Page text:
When someone questioned me as to why Poland, my answer back was “why not?”
When I first decided to go to Krakow, it was because of the city’s close proximity to Auschwitz, as someone who identifies myself as Jewish it was a place I felt necessary to visit.
I had heard mixed reviews about Poland. Some people had said the country seems sad and a gloom permeates the air continuously. Clearly, those people have never actually visited the country, because I experienced nothing like that at all.
My time in Krakow came on the heels of the tragic plane crash in Russia. In fact, as I walked up to my hostel I careened into one of the funerals.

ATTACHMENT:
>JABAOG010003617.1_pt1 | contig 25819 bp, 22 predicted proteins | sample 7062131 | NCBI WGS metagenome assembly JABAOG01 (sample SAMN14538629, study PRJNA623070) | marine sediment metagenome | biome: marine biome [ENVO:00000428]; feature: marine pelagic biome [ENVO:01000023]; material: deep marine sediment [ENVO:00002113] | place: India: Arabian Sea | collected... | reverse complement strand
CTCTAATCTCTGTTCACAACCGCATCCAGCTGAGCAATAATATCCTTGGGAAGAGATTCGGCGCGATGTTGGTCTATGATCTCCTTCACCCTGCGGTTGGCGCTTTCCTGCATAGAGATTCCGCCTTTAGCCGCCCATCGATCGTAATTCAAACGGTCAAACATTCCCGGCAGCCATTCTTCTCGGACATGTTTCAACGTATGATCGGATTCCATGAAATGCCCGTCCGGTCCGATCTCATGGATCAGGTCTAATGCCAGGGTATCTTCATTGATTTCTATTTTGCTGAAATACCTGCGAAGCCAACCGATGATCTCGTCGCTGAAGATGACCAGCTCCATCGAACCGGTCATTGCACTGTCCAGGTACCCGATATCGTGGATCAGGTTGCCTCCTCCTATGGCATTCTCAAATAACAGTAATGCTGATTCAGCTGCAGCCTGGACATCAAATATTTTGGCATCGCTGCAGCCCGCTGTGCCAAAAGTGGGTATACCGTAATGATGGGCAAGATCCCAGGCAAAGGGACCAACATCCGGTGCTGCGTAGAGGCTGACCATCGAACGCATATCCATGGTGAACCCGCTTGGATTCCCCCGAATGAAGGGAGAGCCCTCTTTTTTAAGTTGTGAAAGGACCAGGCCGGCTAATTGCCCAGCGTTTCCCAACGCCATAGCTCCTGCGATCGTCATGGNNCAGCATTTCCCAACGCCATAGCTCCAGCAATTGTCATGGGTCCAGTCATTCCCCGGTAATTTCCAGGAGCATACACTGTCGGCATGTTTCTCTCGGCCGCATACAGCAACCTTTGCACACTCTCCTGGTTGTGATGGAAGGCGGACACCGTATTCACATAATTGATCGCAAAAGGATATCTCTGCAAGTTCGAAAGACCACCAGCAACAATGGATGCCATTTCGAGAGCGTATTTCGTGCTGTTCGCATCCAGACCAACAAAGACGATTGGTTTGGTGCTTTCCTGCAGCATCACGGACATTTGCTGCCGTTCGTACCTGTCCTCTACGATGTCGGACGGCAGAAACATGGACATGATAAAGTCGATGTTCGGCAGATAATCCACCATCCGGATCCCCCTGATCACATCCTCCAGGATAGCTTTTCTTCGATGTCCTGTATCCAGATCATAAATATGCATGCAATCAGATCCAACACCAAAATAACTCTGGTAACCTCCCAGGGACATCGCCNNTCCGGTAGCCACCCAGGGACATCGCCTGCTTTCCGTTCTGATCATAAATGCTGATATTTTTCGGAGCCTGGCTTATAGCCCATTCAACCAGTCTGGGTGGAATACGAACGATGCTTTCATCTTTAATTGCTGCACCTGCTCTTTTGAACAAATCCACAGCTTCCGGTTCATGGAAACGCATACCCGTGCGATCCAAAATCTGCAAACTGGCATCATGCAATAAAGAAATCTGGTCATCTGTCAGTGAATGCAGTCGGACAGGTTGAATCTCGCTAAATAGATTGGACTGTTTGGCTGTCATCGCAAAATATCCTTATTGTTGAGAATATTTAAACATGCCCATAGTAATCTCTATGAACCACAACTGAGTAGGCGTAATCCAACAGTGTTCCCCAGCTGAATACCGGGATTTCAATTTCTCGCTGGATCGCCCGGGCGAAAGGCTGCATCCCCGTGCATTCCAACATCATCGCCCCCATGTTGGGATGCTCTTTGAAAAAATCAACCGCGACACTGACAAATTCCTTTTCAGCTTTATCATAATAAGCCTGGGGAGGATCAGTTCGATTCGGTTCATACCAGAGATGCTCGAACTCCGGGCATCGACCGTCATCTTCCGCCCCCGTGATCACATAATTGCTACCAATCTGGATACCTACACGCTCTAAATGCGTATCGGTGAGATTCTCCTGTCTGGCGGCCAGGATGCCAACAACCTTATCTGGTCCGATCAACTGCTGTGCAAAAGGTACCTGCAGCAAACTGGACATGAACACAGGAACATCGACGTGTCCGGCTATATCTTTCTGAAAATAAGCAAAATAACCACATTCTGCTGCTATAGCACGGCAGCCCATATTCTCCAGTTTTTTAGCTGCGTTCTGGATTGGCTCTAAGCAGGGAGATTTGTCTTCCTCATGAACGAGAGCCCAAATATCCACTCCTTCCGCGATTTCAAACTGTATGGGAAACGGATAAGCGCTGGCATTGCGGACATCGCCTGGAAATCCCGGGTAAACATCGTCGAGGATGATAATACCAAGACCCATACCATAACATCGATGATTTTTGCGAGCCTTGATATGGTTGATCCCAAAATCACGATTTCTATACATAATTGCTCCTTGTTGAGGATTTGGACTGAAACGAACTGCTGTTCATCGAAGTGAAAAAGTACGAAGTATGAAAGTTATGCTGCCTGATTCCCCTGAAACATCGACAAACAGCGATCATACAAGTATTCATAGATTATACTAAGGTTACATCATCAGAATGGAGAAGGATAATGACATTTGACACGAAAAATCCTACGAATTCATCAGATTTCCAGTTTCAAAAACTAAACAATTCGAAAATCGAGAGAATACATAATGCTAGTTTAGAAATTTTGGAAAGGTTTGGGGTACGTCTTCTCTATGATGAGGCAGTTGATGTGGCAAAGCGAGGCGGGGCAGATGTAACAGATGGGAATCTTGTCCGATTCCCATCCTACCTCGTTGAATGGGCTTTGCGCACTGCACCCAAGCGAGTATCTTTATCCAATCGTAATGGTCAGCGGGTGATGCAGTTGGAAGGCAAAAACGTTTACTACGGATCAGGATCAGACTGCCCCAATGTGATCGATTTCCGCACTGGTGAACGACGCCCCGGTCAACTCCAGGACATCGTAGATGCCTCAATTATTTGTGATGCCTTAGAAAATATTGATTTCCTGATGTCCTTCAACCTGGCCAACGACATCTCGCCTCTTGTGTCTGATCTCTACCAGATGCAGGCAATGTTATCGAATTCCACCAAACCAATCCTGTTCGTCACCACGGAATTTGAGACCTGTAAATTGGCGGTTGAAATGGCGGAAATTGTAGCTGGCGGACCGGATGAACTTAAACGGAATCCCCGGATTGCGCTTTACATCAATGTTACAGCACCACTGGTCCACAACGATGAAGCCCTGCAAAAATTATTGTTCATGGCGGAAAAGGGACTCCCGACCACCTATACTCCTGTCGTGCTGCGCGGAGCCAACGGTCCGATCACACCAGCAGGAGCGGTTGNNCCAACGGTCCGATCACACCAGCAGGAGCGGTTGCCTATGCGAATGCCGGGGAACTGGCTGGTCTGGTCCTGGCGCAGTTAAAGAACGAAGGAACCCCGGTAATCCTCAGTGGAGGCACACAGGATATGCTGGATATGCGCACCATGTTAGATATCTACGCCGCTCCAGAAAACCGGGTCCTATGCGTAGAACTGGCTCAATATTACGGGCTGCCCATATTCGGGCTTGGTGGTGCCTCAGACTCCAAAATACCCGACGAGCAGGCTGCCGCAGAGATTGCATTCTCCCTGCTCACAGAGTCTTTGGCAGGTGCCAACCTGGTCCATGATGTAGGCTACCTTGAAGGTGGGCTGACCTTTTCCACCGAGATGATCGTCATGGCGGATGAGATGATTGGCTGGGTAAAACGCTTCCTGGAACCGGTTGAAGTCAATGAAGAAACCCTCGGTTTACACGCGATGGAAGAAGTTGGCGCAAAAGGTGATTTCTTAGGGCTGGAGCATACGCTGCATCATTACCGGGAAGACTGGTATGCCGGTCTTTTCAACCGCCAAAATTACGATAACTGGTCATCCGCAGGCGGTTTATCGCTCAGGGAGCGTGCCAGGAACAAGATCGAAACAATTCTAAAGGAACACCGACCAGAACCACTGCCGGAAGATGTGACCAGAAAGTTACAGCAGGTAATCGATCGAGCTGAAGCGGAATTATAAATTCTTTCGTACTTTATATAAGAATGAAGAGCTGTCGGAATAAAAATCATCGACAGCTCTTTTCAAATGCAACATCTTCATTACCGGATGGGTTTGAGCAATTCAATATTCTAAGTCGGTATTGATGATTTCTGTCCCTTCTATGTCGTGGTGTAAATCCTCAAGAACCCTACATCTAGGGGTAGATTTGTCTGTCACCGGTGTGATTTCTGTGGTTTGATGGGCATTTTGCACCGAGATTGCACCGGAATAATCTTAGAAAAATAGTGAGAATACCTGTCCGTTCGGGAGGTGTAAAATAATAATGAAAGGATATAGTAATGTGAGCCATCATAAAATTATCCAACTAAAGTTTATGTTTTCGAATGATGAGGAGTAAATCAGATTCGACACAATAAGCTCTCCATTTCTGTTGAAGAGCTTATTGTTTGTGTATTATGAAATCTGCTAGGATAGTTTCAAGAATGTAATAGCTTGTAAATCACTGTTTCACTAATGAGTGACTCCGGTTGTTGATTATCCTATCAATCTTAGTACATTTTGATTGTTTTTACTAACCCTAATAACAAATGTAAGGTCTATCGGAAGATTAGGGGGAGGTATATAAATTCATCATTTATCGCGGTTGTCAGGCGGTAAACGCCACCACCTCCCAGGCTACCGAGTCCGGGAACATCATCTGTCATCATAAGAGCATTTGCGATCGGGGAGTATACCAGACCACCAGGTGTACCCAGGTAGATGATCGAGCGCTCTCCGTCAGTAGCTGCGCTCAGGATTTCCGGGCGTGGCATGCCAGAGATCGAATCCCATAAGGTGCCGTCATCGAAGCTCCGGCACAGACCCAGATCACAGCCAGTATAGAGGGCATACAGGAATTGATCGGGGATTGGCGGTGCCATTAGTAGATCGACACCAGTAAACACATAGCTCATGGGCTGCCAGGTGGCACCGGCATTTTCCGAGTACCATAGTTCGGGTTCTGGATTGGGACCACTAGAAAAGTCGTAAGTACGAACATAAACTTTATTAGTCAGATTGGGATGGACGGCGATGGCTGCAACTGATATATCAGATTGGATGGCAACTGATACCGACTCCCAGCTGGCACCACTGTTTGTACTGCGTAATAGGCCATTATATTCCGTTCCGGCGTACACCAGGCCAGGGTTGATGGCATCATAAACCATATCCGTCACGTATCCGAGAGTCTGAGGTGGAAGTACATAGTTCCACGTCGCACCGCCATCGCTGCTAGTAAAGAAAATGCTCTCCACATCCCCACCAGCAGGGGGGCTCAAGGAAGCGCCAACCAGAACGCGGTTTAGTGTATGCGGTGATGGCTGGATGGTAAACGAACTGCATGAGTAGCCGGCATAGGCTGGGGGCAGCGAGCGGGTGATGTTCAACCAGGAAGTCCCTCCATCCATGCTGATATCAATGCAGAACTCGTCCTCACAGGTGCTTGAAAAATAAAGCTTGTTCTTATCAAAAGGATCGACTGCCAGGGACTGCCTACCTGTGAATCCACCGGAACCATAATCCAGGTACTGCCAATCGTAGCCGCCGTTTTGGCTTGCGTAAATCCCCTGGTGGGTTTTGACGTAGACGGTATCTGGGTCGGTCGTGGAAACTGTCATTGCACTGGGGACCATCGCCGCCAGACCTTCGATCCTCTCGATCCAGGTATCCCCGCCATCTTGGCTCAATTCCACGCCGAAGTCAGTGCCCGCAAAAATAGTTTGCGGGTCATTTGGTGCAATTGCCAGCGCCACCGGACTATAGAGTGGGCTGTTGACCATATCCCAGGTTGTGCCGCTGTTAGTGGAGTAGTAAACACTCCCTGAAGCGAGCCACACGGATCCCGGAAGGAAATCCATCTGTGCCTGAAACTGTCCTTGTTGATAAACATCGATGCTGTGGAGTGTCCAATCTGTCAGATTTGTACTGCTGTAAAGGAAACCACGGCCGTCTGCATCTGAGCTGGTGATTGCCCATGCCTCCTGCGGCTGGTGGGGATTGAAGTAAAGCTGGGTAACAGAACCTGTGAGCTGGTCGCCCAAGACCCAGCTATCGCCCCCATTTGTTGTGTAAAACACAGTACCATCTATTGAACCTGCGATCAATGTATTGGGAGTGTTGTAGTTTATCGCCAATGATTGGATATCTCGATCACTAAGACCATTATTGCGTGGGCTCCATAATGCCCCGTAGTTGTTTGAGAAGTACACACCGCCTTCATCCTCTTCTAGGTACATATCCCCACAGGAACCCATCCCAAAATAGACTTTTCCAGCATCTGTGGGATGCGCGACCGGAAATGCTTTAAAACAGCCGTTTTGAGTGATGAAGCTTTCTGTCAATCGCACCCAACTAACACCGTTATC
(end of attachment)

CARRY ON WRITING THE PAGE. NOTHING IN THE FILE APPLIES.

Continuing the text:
My hostel, Tutti Frutti, was on one of the main drags in Old Town. Across the middle of the road were lines draped with the Polish flag and black flags of mourning, hanging solemnly.
But, despite all of this, people remained upbeat.
My first day in Krakow was mainly about catching up on sleep. In the evening, I walked around a little and grabbed dinner, and then met a crew of Serbians in town for a pharmaceutical congress. A group of about 15 of us headed out for sheesha, clearly chasing other patrons out of the cozy Middle Eastern bar with our loud voices.
For hours, we sat there, enjoying the sweet concoctions — cappuccino and milk; mint and water; apple and rum — and singing Serbian songs. Well, they sang, I watched and smiled, thinking to myself how lucky I was to be in the moment with them.
I ended up in Krakow for nearly four days … taking in the city, its charm and beauty and doing some exploration mixed with some intense “getting to know me” moments, some of which took me by surprise.